SoundVision

Why is this remote so &!;!!?? complicated!!!! – Non-Video Equipment

In our last post, we outlined the power of macros with the Control4 remote configuration. How they can make your life easier by doing some of the things you do every day (or night), all the time, and automate those same tasks.  We went over how, with the press of a button, many different devices can turn on or off.

Now, let’s elaborate a bit more, with respect to non-audio video equipment.  If you will take my word for it, there are a number of pages, like the one you see below, all activated by the previously discussed macro.

I don’t want to belabor the point; rather, I wanted to give you a glimpse into how many different things a single macro, or group of macros can do.  For example, see below….

This string comes in the programming right after the one we showed in our previous blog.  To take a look at that one, click here.

The above macro first checks to see if the garage doors are open, and if so, closes them.  As an aside, guys, how many times have you been in bed and your wife asks you if the garage doors are closed?  This fixes that request.  BTW, the app also shows you when the doors are opened or closed.  I’ve included a screen shot below to show you what this looks like.

Garage door opened and closed

 

Next, the macro tells the system to lock the Yale door lock on the basement door.  This is SUPER helpful once you are in bed, upstairs, and asked if the basement door is locked. There is another icon on the app confirming this as well.

The system then runs the bedtime lighting scene.  It turns off over 15 lights at this time, all at different times.

The system then waits 55 seconds (which is the rough time it takes us to get our things together to head upstairs to bed), and turns off the basement lights and ceiling fan.

After another 60 seconds of waiting, the system locks the Yale door lock in the Great Room and arms the Honeywell alarm system to Instant mode for bed.

Finally, after waiting another 46 seconds (about the time it takes us to get ready for bed), the system turns on the TV in the Owner’s Suite (my wife has to watch a show before she falls to sleep) and starts a 90 minute timer to turn the TV off in the event we fall asleep and forget.

Remember, a macro is only limited to our or your imagination! This truly shows the power of the automated or “smart” home.

Why is this remote so &!;!!?? complicated!!!! – The power of macros

Now that we know what a macro is, let me give you an example of how powerful a macro can be.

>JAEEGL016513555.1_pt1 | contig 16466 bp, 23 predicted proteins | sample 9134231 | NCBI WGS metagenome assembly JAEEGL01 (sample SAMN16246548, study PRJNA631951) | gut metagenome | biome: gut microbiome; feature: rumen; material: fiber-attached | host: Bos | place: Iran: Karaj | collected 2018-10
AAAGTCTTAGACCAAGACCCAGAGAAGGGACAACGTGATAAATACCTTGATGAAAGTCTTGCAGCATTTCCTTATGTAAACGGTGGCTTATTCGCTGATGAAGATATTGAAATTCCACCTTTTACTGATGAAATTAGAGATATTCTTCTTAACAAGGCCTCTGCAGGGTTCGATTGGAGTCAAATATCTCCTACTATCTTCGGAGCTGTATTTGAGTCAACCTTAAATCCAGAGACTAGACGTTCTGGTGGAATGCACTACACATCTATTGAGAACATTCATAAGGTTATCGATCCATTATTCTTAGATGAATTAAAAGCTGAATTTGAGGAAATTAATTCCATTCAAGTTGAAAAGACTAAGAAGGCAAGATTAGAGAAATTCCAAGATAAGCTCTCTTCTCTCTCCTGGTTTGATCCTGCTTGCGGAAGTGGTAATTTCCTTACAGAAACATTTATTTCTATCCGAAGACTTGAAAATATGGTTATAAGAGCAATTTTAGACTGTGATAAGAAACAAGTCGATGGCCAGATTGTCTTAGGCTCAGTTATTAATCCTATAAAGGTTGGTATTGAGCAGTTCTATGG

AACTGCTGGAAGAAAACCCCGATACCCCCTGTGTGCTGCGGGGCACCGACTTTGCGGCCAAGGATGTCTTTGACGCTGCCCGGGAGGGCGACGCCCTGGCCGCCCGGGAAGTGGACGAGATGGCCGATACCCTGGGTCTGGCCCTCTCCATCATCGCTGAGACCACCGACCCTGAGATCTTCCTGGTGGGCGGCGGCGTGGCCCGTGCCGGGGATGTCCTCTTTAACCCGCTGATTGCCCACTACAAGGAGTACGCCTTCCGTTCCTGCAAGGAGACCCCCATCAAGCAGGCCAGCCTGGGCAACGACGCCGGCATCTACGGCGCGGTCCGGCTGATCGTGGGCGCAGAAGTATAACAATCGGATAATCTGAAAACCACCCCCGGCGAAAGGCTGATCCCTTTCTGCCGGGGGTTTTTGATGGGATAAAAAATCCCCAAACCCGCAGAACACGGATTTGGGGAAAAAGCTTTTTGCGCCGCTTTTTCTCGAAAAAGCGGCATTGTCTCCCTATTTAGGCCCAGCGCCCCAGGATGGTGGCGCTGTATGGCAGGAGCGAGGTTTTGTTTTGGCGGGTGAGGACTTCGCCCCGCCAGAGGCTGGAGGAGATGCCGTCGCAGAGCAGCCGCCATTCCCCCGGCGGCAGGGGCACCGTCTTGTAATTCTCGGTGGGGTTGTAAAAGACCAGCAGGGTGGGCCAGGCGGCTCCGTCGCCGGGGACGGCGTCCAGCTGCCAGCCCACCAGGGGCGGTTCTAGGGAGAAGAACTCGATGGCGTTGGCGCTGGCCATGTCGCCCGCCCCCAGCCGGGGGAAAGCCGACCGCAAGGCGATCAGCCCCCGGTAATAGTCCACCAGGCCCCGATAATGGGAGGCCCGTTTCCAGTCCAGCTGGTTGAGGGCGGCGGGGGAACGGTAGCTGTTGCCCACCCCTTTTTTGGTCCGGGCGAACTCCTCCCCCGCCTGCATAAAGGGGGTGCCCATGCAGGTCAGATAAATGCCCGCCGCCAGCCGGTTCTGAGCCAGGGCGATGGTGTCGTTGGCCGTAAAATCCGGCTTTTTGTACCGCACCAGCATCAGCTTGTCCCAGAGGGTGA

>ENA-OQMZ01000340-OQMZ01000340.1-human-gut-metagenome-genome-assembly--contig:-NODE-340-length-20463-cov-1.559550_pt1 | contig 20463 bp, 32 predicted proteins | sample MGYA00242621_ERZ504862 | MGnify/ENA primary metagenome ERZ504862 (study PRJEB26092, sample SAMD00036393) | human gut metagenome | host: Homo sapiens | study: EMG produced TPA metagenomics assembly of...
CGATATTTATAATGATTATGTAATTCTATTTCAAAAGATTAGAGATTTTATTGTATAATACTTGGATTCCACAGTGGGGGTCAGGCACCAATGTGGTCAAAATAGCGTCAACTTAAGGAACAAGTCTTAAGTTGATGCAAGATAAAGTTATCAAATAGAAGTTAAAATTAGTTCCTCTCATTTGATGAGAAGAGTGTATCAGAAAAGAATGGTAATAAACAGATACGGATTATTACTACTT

Below is a screen shot of a macro I use in our home every day.  The idea behind this macro is when we turn off the TV at night and are headed to bed (from between the hours of 8:30pm and 11pm on the weekdays and midnight on the weekends) the following sequence of events happens.  The reason I have chosen to have specific ending times, is I have recognized that if someone is up extra late, and other folks are sleeping, I don’t want lights or TVs coming on and waking them up.

Spoiler alert!!!  This one is VERY long and detailed.

The macro starts simply enough by turning off some audio / video devices.  This is a very common use of a macro (i.e. to turn off (or on) any number of devices from TVs to audio video receivers (AVRs) to anything you can think of).  After turning these off, things get a bit interesting.  You can see a lighting scene, called Intermission is activated.  What this does is slowly bring up the lights to a level that allows us to see and take up and dishes or glasses or else we might have (as the lights were probably off while we were watching a movie).  Yes, that would be another macro.

Macros also allow for you to select certain times they can be run.  Here, you see that if it’s between 7pm and 12:30am, ANOTHER macro (called a nested macro (which, in English means one macro inside another macro)) is run for the thermostats to go to specific “sleeping” temperatures.  After a few delays, another “nested macro” runs a Bedtime series of steps.

As an aside, you might be asking, why have a macro inside a macro?  Why not just list all the steps under one main macro.  The reason is, this way, you can change things associated with one and use it in different places or instances.  Let’s say I want the temperature to change when I go to bed and be executed EITHER when I press the off button on the TV remote OR when I press a button on a lighting keypad in our bedroom.  I can insert the same Temperature Night macro under both buttons.  Now, let’s say I want to change the temperature from, say 68 degrees to 70 degrees, every time I press either button.  I can change this in ONE place, the Temperature Night macro, and it will change the action when I turn off the TV or when I press the button on the lighting keypad.

This is one the first step in a long series of this one macro that we live with every day.  I will go more in depth, next time, showing you alarm arming, door locking, lighting changes, ceiling fans, TVs turning on and off, delayed lighting scenes and more.  For now, just remember that macros are intended to do anything action you normally do, over and over, and automate that action to happen how and when you want it to.

If you have any questions, give us a shot at 704-696-2792 or email me at [email protected]  We LOVE talking about this stuff!

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